First-year Giants coach Joe Judge is making players run in response to mistakes made at practice. Judge is taking some heat for that.
Hall of Fame tight end Shannon Sharpe said, for example, “This isn’t going to end well.”
Likewise, former NFL receiver Brandon Stokley, who played for the Broncos in 2009 when Josh McDaniels arrived as head coach, called the situation “Josh McDaniels 2.0.”
On Tuesday, Judge responded to the external criticism.
“Everything we do has a purpose,” Judge said. “And we’re very intent on explaining to our team why we’re doing things we’re doing. I’m a big believer in educating our team in why we’re doing things. That we’re not just blindly out there winging it, trying to go ahead and enforce punishment. I explained the other day, when you make mistakes on the field, there’s consequences. In the game, it’s penalty yards. At practice, we have to understand there’s consequences for mistakes. This isn’t a punishment. It’s a reminder that we have to draw our attention and be more detailed in how we approach things.”
But consequences and punishment are basically the same thing. Punishment has various purposes; Judge is punishing those who make mistakes in order to deter the players who have made the mistakes and others who witness the aftermath of a mistake from doing something similar in the future.
Whatever the label, the goal is to get players to not make mistakes during games, in order to avoid the punishment/consequences that apply in that context: Penalties. And that’s one of the things Patriots coach Bill Belichick, a Joe Judge mentor, feels strongly about. Penalty yards provide free field-position advantages for the opposing team, and Belichick has no interest in giving the opponent that kind of an edge.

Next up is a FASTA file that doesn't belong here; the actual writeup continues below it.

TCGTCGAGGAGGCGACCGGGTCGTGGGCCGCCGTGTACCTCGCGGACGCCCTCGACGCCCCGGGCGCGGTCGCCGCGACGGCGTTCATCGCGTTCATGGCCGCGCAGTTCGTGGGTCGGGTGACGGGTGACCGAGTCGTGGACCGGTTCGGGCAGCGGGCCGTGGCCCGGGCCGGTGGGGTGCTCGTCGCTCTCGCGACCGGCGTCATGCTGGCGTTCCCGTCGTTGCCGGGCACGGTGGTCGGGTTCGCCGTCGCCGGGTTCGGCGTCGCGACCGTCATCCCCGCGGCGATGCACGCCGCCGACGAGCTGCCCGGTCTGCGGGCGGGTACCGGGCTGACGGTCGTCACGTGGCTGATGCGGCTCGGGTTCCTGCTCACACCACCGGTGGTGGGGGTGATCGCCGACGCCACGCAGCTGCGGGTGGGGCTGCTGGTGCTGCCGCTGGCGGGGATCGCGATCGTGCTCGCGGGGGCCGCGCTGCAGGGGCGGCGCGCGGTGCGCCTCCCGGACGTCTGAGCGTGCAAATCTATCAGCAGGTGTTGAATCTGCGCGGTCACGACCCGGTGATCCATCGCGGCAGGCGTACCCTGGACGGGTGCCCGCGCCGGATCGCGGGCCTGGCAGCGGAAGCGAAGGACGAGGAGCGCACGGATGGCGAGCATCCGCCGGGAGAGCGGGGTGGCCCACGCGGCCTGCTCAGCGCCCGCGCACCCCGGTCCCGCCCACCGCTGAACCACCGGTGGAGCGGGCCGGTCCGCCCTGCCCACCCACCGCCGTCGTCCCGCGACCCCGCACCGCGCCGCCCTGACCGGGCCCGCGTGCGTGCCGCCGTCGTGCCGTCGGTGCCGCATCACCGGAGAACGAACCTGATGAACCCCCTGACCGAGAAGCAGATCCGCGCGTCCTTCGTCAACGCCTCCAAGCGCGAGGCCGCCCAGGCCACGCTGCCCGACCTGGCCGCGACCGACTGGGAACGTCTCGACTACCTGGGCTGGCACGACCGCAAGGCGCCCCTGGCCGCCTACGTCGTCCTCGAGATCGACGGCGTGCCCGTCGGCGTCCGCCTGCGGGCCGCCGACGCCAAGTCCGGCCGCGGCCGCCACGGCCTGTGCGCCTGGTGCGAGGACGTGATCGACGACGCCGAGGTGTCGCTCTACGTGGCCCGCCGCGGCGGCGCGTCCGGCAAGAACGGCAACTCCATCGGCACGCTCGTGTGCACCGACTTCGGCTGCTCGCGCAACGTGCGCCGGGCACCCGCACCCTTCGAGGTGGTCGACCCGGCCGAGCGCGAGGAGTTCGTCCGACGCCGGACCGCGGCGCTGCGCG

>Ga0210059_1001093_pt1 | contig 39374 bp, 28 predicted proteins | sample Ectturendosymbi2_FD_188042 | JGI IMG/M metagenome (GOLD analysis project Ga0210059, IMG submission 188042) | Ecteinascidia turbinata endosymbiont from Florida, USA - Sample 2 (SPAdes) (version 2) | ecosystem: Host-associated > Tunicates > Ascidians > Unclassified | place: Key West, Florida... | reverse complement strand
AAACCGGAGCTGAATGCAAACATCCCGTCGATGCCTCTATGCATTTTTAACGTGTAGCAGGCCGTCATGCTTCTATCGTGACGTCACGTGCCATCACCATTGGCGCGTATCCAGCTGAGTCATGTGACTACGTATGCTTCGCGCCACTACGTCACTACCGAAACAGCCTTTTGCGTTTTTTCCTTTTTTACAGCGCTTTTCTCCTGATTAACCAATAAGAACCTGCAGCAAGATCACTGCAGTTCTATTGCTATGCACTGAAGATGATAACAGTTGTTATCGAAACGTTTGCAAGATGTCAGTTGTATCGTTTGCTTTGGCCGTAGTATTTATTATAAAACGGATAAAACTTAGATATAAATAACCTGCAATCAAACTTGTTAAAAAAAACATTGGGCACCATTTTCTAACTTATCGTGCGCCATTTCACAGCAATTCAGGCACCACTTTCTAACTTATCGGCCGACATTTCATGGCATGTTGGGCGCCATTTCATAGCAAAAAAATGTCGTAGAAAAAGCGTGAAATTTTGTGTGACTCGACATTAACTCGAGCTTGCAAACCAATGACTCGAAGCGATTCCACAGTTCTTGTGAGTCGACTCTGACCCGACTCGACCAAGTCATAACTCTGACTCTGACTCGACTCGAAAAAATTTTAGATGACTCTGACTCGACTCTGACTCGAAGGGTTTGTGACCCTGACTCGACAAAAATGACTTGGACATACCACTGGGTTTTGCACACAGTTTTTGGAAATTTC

So Belichick, as Simms mentioned on Tuesday’s PFT Live based on his time in New England as a non-player, does those kinds of things. Belichick’s success lets him get away with it.
And this is one of the reasons why former Belichick assistants often struggle when they leave. Unless and until they win, the hard-ass (is it hyphened?) approach won’t necessarily be embraced, especially by a locker room full of players who aren’t accustomed to those tactics, which explains why they performed poorly enough that the last coach was fired, creating the opening for the Belichick assistant.
Win and they’ll buy in. Lose and they’ll grumble. And the media will, too; especially if/when the hard-ass tactics become manifested in the way they are treated.
Plenty of former Belichick assistants may not even realize they’re doing anything different. It’s just what they’ve witnessed during their time with Belichick, so it’s what they’ve absorbed. It’s critical, however, that they understand that it can become an all-in bet that requires a winning hand sooner than later, or the coach risks first losing his team and then losing his job.